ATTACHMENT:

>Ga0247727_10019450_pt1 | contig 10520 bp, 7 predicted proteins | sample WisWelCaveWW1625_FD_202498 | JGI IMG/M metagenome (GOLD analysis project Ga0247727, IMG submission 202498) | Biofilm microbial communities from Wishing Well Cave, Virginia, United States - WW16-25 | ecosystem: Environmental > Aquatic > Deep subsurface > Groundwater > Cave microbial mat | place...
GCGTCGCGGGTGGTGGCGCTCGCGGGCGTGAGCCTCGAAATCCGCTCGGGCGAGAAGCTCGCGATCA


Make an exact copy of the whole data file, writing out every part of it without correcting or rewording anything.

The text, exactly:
>Ga0247727_10019450_pt1 | contig 10520 bp, 7 predicted proteins | sample WisWelCaveWW1625_FD_202498 | JGI IMG/M metagenome (GOLD analysis project Ga0247727, IMG submission 202498) | Biofilm microbial communities from Wishing Well Cave, Virginia, United States - WW16-25 | ecosystem: Environmental > Aquatic > Deep subsurface > Groundwater > Cave microbial mat | place...
GCGTCGCGGGTGGTGGCGCTCGCGGGCGTGAGCCTCGAAATCCGCTCGGGCGAGAAGCTCGCGATCA